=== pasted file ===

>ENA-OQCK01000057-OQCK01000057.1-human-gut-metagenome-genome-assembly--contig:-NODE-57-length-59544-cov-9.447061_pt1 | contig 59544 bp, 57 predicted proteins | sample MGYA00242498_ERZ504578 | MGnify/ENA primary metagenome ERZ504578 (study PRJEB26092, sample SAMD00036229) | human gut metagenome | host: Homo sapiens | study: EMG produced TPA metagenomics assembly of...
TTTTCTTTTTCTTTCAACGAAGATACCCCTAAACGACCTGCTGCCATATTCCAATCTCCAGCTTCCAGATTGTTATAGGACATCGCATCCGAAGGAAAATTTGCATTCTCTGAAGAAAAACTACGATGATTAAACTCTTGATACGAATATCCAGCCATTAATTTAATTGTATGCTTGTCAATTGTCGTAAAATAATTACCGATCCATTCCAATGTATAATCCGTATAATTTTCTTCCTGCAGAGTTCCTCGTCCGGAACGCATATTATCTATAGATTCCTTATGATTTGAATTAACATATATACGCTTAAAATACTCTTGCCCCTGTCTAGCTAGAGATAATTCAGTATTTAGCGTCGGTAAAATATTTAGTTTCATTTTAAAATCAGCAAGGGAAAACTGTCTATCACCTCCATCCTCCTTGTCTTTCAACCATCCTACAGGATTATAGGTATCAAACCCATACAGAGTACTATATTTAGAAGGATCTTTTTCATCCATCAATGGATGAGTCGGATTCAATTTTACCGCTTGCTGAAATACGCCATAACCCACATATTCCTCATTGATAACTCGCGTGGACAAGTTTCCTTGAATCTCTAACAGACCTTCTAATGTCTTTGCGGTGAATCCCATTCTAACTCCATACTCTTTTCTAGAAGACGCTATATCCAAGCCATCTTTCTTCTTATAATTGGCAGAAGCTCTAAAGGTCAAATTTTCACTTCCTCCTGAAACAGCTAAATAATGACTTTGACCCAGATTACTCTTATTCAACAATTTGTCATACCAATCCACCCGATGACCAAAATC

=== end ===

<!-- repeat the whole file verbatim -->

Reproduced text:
>ENA-OQCK01000057-OQCK01000057.1-human-gut-metagenome-genome-assembly--contig:-NODE-57-length-59544-cov-9.447061_pt1 | contig 59544 bp, 57 predicted proteins | sample MGYA00242498_ERZ504578 | MGnify/ENA primary metagenome ERZ504578 (study PRJEB26092, sample SAMD00036229) | human gut metagenome | host: Homo sapiens | study: EMG produced TPA metagenomics assembly of...
TTTTCTTTTTCTTTCAACGAAGATACCCCTAAACGACCTGCTGCCATATTCCAATCTCCAGCTTCCAGATTGTTATAGGACATCGCATCCGAAGGAAAATTTGCATTCTCTGAAGAAAAACTACGATGATTAAACTCTTGATACGAATATCCAGCCATTAATTTAATTGTATGCTTGTCAATTGTCGTAAAATAATTACCGATCCATTCCAATGTATAATCCGTATAATTTTCTTCCTGCAGAGTTCCTCGTCCGGAACGCATATTATCTATAGATTCCTTATGATTTGAATTAACATATATACGCTTAAAATACTCTTGCCCCTGTCTAGCTAGAGATAATTCAGTATTTAGCGTCGGTAAAATATTTAGTTTCATTTTAAAATCAGCAAGGGAAAACTGTCTATCACCTCCATCCTCCTTGTCTTTCAACCATCCTACAGGATTATAGGTATCAAACCCATACAGAGTACTATATTTAGAAGGATCTTTTTCATCCATCAATGGATGAGTCGGATTCAATTTTACCGCTTGCTGAAATACGCCATAACCCACATATTCCTCATTGATAACTCGCGTGGACAAGTTTCCTTGAATCTCTAACAGACCTTCTAATGTCTTTGCGGTGAATCCCATTCTAACTCCATACTCTTTTCTAGAAGACGCTATATCCAAGCCATCTTTCTTCTTATAATTGGCAGAAGCTCTAAAGGTCAAATTTTCACTTCCTCCTGAAACAGCTAAATAATGACTTTGACCCAGATTACTCTTATTCAACAATTTGTCATACCAATCCACCCGATGACCAAAATC